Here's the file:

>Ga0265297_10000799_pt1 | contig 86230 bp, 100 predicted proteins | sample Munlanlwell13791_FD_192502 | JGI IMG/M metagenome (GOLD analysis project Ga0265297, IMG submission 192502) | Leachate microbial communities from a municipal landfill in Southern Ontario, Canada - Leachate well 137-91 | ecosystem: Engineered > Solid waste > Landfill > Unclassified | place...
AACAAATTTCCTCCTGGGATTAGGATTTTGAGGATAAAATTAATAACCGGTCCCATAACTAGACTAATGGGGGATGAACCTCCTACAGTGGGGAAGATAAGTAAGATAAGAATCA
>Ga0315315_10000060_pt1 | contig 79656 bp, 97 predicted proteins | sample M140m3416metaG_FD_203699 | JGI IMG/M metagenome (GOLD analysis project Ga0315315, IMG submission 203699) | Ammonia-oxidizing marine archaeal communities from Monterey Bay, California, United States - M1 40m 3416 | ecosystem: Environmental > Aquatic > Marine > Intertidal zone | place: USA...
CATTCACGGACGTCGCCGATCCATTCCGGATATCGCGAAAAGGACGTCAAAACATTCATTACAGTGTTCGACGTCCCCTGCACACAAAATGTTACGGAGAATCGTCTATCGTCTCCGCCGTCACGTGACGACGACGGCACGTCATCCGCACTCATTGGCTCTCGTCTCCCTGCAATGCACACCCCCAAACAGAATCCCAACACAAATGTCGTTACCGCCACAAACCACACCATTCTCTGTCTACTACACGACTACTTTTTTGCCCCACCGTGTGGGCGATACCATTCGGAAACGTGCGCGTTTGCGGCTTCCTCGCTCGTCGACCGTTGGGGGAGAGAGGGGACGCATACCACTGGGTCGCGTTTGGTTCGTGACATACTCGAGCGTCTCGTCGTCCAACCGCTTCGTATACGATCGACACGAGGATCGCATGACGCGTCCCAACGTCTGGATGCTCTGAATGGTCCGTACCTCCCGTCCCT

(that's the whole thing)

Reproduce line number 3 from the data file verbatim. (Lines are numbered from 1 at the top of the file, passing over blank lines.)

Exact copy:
>Ga0315315_10000060_pt1 | contig 79656 bp, 97 predicted proteins | sample M140m3416metaG_FD_203699 | JGI IMG/M metagenome (GOLD analysis project Ga0315315, IMG submission 203699) | Ammonia-oxidizing marine archaeal communities from Monterey Bay, California, United States - M1 40m 3416 | ecosystem: Environmental > Aquatic > Marine > Intertidal zone | place: USA...